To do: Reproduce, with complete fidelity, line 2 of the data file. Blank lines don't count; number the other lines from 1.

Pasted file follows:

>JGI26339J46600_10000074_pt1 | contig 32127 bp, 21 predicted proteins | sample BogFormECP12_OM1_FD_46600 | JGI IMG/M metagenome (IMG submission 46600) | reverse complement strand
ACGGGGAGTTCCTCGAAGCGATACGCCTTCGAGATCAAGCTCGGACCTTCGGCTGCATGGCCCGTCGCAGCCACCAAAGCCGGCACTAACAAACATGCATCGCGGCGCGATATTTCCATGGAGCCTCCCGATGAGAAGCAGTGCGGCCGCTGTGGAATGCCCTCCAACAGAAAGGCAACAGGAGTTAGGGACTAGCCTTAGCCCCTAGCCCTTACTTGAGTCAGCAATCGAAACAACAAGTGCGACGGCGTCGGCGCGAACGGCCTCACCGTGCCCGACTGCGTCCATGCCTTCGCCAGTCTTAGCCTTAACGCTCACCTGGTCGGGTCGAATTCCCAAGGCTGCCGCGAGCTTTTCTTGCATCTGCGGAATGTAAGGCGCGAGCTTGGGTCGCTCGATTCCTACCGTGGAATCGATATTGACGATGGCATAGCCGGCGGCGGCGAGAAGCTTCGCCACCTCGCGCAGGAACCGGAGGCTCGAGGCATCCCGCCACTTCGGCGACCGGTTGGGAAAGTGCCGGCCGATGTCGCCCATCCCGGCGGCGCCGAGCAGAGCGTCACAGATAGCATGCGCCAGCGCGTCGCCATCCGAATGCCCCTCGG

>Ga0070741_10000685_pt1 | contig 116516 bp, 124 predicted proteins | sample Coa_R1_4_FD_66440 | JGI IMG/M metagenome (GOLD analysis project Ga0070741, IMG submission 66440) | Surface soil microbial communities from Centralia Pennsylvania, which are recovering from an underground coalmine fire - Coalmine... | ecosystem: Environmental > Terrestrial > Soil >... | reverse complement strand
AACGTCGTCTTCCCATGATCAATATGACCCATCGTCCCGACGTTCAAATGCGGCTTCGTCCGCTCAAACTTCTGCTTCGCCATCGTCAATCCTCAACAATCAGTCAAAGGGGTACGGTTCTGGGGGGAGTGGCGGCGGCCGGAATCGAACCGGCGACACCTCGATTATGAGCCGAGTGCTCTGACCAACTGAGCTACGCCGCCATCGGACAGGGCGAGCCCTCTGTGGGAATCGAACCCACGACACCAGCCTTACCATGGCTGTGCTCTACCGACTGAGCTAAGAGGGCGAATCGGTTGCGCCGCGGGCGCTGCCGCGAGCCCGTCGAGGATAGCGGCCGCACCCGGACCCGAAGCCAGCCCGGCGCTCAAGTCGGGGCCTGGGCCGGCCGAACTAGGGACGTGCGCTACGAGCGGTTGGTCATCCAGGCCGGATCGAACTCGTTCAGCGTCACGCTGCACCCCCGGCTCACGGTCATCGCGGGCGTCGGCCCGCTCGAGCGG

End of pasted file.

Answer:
ACGGGGAGTTCCTCGAAGCGATACGCCTTCGAGATCAAGCTCGGACCTTCGGCTGCATGGCCCGTCGCAGCCACCAAAGCCGGCACTAACAAACATGCATCGCGGCGCGATATTTCCATGGAGCCTCCCGATGAGAAGCAGTGCGGCCGCTGTGGAATGCCCTCCAACAGAAAGGCAACAGGAGTTAGGGACTAGCCTTAGCCCCTAGCCCTTACTTGAGTCAGCAATCGAAACAACAAGTGCGACGGCGTCGGCGCGAACGGCCTCACCGTGCCCGACTGCGTCCATGCCTTCGCCAGTCTTAGCCTTAACGCTCACCTGGTCGGGTCGAATTCCCAAGGCTGCCGCGAGCTTTTCTTGCATCTGCGGAATGTAAGGCGCGAGCTTGGGTCGCTCGATTCCTACCGTGGAATCGATATTGACGATGGCATAGCCGGCGGCGGCGAGAAGCTTCGCCACCTCGCGCAGGAACCGGAGGCTCGAGGCATCCCGCCACTTCGGCGACCGGTTGGGAAAGTGCCGGCCGATGTCGCCCATCCCGGCGGCGCCGAGCAGAGCGTCACAGATAGCATGCGCCAGCGCGTCGCCATCCGAATGCCCCTCGG